Fontana, CA - Ryan Hunter-Reay became the first American driver to win the IZOD IndyCar Series championship after finishing fourth in Saturday night's 500-mile season-ending race at Auto Club Speedway.
Hunter-Reay benefited from Will Power's accident in the early going and then made a late-race charge to the front to clinch his first IndyCar title by just three points over Power.
"This hasn't sunk in yet," Hunter-Reay said. "I just drove 500 miles like it was for my life. I can't believe we are IndyCar champions. My dream has come true, and this is unbelievable."
Power entered the season-finale with a 17-point lead over Hunter-Reay, but Power lost control and spun out before backing it into the wall on lap 55. His Team Penske crew feverishly worked to repair the car, and he returned to the track 70 laps later. But the Australian managed to only run a dozen laps before taking the car back to the garage and retiring from the event.
"There were definitely times that it looked hopeful," Power said. "Full credit to my guys for getting the car out and doing those 12 laps. It gave us a couple of points. Hunter-Reay is a very deserving champion and a real fighter. He's probably as far as all around drivers one of the best in the series."
With Power finishing 24th, Hunter-Reay needed to finish sixth or better to clinch the title. Hunter-Reay had his share of difficulties throughout the week in Southern California, as he wrecked during Wednesday's test session at this two-mile oval. He had to start 22nd in the 26-car field after receiving a 10-grid spot penalty for an unapproved engine change.
"We were struggling all week, and I didn't want to let anyone really know about it that much," he said. "We were really in the woods."
Hunter-Reay and Power had been running within two positions of each other prior to Power's accident.
Power qualified third on Friday but had to start 13th after he was penalized for an engine change as well. He dropped back to 21st within the first three laps. Hunter-Reay was nearly caught up in Power's accident.
"(Power) was right next to me, and I saw him lose it, so I bet it was pretty close," Hunter-Reay said. "He was joking around that he would take me out if I was next to him. He almost did."
After Alex Tagliani made contact with the wall in turn four with 20 laps remaining, Hunter-Reay moved into the top-five. An accident involving Tony Kanaan with 11 laps to go forced IndyCar race officials to briefly halt the race. It setup a six-lap shootout to the finish.
Hunter-Reay ran in third for the final restart but lost the position to Scott Dixon. Ed Carpenter and Dario Franchitti, who had won the series title in each of the last three years, were battling for the lead in the closing laps. Carpenter moved ahead of Franchitti to take the top spot just before Takuma Sato crashed on the final lap, ending the race under caution.
Carpenter picked up his second career IndyCar win, while Franchitti and his Chip Ganassi Racing teammate, Dixon, finished second and third, respectively.
"Dario is the best to race with," Carpenter said. "We were really good early and then kind of struggled through the middle, but the team made great adjustments on the car late, and we got dialed back in."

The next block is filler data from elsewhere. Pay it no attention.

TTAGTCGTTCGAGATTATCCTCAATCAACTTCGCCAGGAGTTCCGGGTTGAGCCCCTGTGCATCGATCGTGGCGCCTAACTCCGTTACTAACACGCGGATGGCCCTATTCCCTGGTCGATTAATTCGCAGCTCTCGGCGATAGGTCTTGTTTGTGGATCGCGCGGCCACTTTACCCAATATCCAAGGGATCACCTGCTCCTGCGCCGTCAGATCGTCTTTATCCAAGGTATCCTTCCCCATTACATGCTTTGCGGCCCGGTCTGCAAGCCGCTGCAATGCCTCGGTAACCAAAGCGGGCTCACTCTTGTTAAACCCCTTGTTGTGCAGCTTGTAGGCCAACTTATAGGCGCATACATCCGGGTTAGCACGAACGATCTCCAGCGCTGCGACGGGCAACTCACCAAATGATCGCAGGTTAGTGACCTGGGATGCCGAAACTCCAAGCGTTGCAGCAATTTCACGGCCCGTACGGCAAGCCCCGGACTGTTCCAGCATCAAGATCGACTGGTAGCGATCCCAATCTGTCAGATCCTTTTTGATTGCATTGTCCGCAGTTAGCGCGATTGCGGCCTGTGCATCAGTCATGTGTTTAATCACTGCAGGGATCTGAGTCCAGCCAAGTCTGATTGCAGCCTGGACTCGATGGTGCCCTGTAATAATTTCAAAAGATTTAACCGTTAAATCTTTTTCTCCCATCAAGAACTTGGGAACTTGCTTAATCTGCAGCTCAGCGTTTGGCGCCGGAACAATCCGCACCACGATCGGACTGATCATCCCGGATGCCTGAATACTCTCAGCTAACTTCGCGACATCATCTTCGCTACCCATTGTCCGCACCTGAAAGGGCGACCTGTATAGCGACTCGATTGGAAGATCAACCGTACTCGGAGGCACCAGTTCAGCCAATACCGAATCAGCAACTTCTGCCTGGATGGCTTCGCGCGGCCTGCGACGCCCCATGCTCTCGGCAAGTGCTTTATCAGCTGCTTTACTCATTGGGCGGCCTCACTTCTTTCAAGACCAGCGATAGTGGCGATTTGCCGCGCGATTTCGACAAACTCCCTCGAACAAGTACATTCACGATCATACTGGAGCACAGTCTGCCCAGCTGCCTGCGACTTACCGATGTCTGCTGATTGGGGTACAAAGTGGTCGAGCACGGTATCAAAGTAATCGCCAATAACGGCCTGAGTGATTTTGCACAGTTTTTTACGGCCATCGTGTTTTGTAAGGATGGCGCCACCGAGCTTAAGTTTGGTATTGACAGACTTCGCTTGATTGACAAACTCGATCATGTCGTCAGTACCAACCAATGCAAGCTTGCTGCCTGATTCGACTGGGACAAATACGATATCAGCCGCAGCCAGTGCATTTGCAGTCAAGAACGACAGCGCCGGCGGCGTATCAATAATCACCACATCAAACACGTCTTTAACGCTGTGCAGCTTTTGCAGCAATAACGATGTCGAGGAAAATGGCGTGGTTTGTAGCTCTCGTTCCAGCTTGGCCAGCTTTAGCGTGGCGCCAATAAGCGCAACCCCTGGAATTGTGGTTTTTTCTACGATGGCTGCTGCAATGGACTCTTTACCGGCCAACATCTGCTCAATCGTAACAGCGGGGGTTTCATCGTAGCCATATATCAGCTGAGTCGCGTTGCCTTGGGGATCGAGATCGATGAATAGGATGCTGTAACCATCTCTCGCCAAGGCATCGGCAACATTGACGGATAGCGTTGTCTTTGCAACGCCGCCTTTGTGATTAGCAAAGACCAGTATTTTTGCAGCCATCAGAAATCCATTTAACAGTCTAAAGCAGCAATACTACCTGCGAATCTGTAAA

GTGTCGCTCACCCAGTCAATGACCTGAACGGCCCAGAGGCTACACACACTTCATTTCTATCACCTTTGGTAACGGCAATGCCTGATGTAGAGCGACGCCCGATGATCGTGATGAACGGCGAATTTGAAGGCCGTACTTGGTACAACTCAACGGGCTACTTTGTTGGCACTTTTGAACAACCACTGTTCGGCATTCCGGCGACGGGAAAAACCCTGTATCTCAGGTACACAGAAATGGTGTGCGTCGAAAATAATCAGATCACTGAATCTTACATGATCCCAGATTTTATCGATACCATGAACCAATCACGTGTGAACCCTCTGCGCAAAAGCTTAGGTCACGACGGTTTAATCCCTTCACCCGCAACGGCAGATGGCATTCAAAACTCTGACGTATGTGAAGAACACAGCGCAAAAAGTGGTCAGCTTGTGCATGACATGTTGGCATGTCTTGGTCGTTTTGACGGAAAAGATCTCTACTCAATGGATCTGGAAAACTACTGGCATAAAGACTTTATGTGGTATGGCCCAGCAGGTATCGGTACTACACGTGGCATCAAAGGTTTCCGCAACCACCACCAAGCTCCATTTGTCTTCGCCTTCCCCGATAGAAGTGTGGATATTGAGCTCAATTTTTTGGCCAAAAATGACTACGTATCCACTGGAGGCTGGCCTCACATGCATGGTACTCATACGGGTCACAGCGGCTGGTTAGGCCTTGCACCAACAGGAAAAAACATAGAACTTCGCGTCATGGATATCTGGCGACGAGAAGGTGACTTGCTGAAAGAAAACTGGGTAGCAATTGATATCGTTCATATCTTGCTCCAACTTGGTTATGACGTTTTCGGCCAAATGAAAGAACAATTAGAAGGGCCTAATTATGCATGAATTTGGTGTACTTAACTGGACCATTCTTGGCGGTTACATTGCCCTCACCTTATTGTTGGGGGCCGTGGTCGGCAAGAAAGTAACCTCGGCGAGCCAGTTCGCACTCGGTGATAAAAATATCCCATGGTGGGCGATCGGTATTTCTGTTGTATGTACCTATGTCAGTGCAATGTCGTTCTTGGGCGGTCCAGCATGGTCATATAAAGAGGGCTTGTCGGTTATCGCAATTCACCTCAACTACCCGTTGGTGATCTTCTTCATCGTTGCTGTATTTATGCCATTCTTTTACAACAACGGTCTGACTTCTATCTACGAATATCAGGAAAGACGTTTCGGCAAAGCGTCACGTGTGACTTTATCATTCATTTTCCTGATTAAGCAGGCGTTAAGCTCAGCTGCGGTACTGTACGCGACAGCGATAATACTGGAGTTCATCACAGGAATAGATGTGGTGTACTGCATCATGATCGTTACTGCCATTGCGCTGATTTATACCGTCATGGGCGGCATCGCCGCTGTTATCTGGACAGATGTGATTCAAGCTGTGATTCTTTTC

Carpenter led a race-high 62 laps. His first win in the series came on Oct. 2, 2011, a race that would turn out to be the season-finale. The scheduled season-ending race at Las Vegas was canceled after a horrifying 15-car crash that claimed the life of Dan Wheldon occurred in the opening laps.
Hunter-Reay gave Michael Andretti his fourth IndyCar championship as a team owner. Andretti's other titles came with Tony Kanaan (2004), Wheldon (2005) and Franchitti (2007).
"(Hunter-Reay) did a great job, and it was a total team effort," Andretti said. "He just did a hell of a job there at the end. When he needs to step it up, he steps it up. He got us a championship, and I'm really proud of him."
Following the completion of Friday's qualifying, Andretti Autosport announced that Hunter-Reay had signed a two-year contract extension with the team.
Sam Hornish Jr. was the last American to win the IndyCar title, doing so in 2006. Hornish is now a competitor in the NASCAR Sprint Cup and Nationwide Series, driving for Roger Penske's organization.
Power finished runner-up in the championship standings for the third year in a row. While the road/street courses have been his strong suit, Power has struggled on the ovals throughout his IndyCar career. His best finish in the five oval races this season was eighth, which came in June at Texas. He also finished 28th (Indianapolis), 12th (Milwaukee) and 23rd (Iowa).
"As I look back at the season, I had three crashes on the ovals, and that was massive hits in the points," he said.
It was also the third straight year that Power has been involved in an incident either on the track or on pit road during the last race of the season.
Hunter-Reay scored a series-high four wins this season, including three in a row. His victories came on the ovals at Milwaukee and Iowa and then the street circuits in Toronto and Baltimore. He had trailed Power by 36 points prior to Baltimore.
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